"They ask the Santa Muerte for protection and for favours, at least in part, because they have no faith in the institutions around them."

In short, this is a spirit very commonly called upon in times of desperation, and when her favors are granted, the people are just as desperately devoted to the only person who seems to be listening. Many people might see this as a devaluing of the devotion that many show her, but indeed, I think it is the point of that devotion. After all, the Gods most commonly sought out are the ones whose influence can not only be told about, but felt.

And so now we reach the trouble. Because of the association with the saint and criminal activities, many of the small shrines set up to her have been destroyed along roadsides and in many Mexican cities and towns. The Wikipedia page on the saint reports that on March 24, 2009 alone, 30 srhines were destroyed in Nuevo Laredo and Tijuana. The Catholic Church of course does not recognize the saint and refers to her following as "devil worship." It is very easy to point out here that many Christians commit crimes and churches everywhere are not seized and bulldozed, but it is even more sad to realize that such a point must be made. A researcher from the Colegio de la Frontera Norte, thinking along these lines, is quoted in the Wikipedia article,

"Destroying these chapels is not going to do anything to diminish crime... someone who's going to commit a crime could just as easily go to a Catholic church as a Santa Muerte shrine, or go nowhere at all."
Gladly, I can report that her followers have not taken this lying down. There have been impromptu parades and rallies in her honor, where effigies are carried up and down streets in busy neighborhoods and towns, and the people make offerings and sing her songs. As a spirit who accepts those who are unaccepted by others, I suppose she expects all this trouble.

Aside from all of the struggle faced by her worshippers, it does bring to mind some important questions for the modern American Pagan. Some of the shrines to Santa Muerte are reputed to be criminal hideouts. Indeed, she may be granting favors to help people commit crimes of various sorts. Are we to then discard the worship of the spirit in favor of someone more virtuous? How can we honor Hermes, the God of messengers if he is also the God of thieves? At what point does the balance come between a deity or spirit who accepts everyone and who helps everyone? And finally, can we bring ourselves to stand at an altar with a criminal, or are we too busy trying to forget our own crimes?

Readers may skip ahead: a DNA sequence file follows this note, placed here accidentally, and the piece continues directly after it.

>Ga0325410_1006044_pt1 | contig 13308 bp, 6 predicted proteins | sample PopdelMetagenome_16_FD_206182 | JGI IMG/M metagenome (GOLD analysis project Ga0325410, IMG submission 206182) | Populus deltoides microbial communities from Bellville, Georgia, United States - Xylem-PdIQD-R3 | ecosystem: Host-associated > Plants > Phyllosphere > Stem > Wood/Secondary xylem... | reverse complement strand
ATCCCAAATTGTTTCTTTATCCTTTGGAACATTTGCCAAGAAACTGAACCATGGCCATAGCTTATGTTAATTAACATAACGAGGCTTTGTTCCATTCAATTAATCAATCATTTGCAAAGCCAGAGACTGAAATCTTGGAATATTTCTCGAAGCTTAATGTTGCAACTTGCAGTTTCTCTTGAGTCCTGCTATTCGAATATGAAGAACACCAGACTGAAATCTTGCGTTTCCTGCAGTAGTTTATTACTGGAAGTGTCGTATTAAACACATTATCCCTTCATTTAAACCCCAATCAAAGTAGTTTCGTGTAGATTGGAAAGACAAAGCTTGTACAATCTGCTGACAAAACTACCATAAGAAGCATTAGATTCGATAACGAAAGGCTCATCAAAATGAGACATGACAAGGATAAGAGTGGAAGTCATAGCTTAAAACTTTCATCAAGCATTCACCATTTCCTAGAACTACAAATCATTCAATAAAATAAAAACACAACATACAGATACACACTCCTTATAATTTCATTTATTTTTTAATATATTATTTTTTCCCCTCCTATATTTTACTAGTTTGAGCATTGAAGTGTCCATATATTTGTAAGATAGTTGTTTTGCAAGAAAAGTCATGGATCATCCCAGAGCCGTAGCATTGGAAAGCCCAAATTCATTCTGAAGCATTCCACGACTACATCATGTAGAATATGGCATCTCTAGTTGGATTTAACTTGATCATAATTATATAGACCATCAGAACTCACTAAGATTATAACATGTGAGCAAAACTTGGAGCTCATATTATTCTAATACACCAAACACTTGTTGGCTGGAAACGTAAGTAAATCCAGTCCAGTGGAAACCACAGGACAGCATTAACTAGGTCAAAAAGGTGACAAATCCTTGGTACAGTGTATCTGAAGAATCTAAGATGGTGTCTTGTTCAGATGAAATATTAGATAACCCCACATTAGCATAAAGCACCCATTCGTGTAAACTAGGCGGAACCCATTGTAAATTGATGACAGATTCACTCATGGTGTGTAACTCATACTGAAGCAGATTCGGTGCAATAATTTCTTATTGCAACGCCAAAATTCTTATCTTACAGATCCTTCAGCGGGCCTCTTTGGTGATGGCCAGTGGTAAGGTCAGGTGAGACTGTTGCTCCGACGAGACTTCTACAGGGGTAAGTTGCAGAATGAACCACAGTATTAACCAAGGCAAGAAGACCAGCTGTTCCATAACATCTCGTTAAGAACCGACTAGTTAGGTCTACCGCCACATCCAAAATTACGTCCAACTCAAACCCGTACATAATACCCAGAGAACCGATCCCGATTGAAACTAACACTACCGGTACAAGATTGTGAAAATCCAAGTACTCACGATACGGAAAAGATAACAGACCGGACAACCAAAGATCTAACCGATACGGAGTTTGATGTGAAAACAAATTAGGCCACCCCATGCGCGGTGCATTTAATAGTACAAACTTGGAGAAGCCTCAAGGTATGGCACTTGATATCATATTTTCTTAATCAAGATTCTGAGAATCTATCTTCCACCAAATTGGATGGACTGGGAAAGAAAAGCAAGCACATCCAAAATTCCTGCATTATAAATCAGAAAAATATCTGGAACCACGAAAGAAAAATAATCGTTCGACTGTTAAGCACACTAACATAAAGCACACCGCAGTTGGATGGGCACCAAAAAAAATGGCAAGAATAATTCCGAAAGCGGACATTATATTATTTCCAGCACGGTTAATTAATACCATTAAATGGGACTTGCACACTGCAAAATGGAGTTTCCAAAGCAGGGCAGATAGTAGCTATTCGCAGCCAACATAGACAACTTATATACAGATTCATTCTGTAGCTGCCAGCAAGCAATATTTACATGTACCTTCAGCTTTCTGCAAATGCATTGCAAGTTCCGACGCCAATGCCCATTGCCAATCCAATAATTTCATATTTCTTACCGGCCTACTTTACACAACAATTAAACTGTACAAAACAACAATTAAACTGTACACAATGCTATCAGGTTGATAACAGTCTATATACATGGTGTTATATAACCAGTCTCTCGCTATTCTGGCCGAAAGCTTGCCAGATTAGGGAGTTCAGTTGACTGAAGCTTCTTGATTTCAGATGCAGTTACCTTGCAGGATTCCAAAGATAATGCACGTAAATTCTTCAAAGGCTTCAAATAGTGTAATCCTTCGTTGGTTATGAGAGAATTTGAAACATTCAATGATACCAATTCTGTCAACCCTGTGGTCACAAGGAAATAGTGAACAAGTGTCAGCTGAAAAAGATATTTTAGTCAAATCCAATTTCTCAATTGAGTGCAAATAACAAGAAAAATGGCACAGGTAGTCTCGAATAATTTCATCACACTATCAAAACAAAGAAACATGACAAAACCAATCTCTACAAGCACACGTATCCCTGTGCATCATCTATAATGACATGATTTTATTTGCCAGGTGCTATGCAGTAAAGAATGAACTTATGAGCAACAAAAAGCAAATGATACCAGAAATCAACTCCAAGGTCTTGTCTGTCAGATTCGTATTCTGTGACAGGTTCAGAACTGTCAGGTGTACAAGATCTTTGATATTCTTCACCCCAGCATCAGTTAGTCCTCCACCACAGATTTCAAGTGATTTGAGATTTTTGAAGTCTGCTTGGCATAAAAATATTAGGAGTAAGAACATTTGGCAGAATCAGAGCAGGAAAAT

An article on La Santisima Muerte from a local news source in the Rio Grande Valley can be found here.
An article from the same news source where a devotee is defending her faith can be found here.
U.S. Army Intelligence: The Death Cult of the Drug Lords Mexico’s Patron Saint of Crime, Criminals, and the Dispossessed
The Wikipedia article on La Santa Muerte can be found here.
The Wikipedia article on Mictecacihuatl can be found here.
A page from The Lucky W Amulet Archive on magic with Santisima Muerte can be found here.
The commentary on the phenomenon of La Santisima Muerte from The Unapologetic Mexican can be found here.
The picture featured above can be found in a Mexican newspaper's article.

1 comment:

  1. Hi. I came to read what you had to say after your comment at Wildhunt. Thanks for this. I have not read all your references, but I will. I just wanted to let you know, since commenting over there is so full of emotional stuff and not much thinking. I used to say scratch a liberal christian and get a fundy christian, but it seems that happens with pagans too. Your blog looks interesting. I will read further. Blessings.